Ricker500 wrote:But I think it does since you in most countries actually can send them a copy home you just can't send it over the net. The music/software/film industry is alone with the end user copyright laws they have. No other industry has them. For example it's legal to make a copy of a sofa in most countries as long as you are not going to sell it. Even if it's a designer sofa.
US copyright laws do not distinguish between selling or giving away a copy. If you duplicate copyrighted material and distribute it you are breaking the law. Thus, you cannot send home a copy, even if you do not charge for it. I don't pretend to be an expert on international law, but I expected that it would be the same.
The industries advertising saying that downloading is stealing is plain wrong, downloading is actually the opposite of stealing. Copyright is a limitation to your ownership, copyright says that even if you paid for something you can't decide what to do with it. Stealing is doing claiming something without the owners approval and in file sharing you do have the owners approval because the owner is the one sharing the film/song/program.
No, you don't. When you buy a music or movie, you are not acquiring the distribution rights to that content. You might own the physical media, and you may resell that if you want, but you are not allowed to make copies and distribute them. Why would movie theaters pay the big bucks for movies if they could just go to their local discount store, buy a DVD, and show that? Because it's not allowed, that's why.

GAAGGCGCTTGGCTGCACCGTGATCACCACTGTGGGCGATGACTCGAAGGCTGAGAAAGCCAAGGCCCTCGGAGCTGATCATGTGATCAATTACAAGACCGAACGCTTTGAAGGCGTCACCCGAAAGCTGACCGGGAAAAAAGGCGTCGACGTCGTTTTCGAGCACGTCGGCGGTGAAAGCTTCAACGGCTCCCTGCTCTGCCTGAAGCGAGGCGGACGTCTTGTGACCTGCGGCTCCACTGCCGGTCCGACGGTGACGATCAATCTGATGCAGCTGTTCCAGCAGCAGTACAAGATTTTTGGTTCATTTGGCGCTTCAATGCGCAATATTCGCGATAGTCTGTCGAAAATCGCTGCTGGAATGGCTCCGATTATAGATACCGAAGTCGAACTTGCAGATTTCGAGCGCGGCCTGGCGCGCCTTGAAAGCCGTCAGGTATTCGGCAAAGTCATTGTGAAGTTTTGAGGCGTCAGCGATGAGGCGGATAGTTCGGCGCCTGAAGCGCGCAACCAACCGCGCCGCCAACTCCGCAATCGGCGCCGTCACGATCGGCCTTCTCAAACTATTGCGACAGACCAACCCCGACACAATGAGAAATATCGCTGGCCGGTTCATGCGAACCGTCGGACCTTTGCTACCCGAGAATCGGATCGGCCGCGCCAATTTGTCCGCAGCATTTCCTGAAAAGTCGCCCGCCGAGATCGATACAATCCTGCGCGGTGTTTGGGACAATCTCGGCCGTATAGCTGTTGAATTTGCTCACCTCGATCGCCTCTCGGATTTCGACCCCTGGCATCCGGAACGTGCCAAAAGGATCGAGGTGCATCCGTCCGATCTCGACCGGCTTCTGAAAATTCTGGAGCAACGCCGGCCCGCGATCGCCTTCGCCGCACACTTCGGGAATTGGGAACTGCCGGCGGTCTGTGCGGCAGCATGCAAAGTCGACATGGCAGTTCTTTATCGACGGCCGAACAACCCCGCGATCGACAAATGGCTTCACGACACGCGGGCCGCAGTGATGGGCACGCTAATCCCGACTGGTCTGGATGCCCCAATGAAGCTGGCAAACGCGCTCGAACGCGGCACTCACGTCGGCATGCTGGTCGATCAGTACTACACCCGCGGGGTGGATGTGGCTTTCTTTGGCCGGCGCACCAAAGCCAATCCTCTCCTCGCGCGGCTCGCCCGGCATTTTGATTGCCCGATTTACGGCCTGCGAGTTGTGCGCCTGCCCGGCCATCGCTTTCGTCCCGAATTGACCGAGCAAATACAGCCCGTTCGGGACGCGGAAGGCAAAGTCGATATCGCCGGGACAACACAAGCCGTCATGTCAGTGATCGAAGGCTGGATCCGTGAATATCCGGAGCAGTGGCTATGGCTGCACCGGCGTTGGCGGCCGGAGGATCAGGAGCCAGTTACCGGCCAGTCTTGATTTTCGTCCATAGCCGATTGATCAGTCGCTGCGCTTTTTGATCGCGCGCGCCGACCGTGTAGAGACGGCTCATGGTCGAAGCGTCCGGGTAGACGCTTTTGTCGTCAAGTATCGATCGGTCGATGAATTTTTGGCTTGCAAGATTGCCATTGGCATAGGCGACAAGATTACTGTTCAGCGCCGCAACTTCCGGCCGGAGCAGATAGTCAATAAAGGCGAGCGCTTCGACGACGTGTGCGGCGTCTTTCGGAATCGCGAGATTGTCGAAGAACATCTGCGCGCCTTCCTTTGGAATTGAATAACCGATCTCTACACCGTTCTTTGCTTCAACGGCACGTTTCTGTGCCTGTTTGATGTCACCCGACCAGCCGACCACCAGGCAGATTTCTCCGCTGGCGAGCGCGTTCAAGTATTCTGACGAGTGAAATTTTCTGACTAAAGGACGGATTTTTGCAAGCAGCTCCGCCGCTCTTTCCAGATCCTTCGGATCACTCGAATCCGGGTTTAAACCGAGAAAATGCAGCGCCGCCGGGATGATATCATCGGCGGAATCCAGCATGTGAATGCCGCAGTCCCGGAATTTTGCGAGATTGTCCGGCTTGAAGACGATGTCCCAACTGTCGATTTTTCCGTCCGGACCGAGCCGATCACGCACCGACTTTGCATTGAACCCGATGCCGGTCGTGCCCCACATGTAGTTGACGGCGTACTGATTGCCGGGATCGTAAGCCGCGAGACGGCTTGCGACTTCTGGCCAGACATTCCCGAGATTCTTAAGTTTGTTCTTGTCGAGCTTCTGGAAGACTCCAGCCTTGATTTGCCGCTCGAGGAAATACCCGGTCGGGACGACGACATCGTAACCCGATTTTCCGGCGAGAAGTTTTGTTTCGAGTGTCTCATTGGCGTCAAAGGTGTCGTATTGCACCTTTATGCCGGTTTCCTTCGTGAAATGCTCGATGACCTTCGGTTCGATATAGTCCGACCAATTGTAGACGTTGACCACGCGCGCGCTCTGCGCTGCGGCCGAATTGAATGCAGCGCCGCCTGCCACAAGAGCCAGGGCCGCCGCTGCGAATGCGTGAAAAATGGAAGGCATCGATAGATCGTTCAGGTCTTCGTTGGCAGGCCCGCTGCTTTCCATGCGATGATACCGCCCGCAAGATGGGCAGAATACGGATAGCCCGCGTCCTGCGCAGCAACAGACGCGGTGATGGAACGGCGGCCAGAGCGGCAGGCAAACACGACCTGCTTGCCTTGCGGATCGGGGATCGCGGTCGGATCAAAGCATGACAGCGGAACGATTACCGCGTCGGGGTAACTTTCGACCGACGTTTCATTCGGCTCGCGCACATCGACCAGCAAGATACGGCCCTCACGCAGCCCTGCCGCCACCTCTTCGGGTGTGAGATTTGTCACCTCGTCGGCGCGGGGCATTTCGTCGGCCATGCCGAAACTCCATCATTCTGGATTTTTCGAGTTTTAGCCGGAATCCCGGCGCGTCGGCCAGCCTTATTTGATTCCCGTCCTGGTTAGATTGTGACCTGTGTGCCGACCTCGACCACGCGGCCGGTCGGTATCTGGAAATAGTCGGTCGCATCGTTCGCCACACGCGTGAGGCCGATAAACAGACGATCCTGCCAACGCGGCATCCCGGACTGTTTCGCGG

No wonder they can charge massive overprices for a service that people don't want.
If nobody wanted it, there would be no market, digital downloads or otherwise.
People want music, people enjoy music, I don't think that's the issue. What I see as the issue is that the move to digital media has provided so many easy opportunities for illegal distribution and copying.
Just because something is easy doesn't make it legal, ethical, or even fair.
It comes down to distribution rights. Buying the cd doesn't give you the distribution rights.
There is an interesting approach by the band Radiohead... they're providing their latest album on their website. The price? You pick.
I you want to download the album and pay nothing, that's ok. If you want to pay something, that's ok too. But the band made that choice, it wasn't someone else making the choice for them. That means that it's legal and even encouraged to distribute the content. They don't include any restrictions (DRM) on the media that you download either.
I read another article that suggests that the real money for the band will come from the tour, and not from album sales. So they're "selling" the album at a loss to increase interest in their tour. Again, that is their choice, and not someone else's.
Prince (or the artist formerly known as, or whatever he's going by now) distributed several million copies of his latest work for free by including it in a newspaper. I think that was in England (London?) but I don't remember and don't have time to find a link. Again, it was his choice to do that.
If I am an artist and I create something, it should be my right to decide how it's distributed or sold.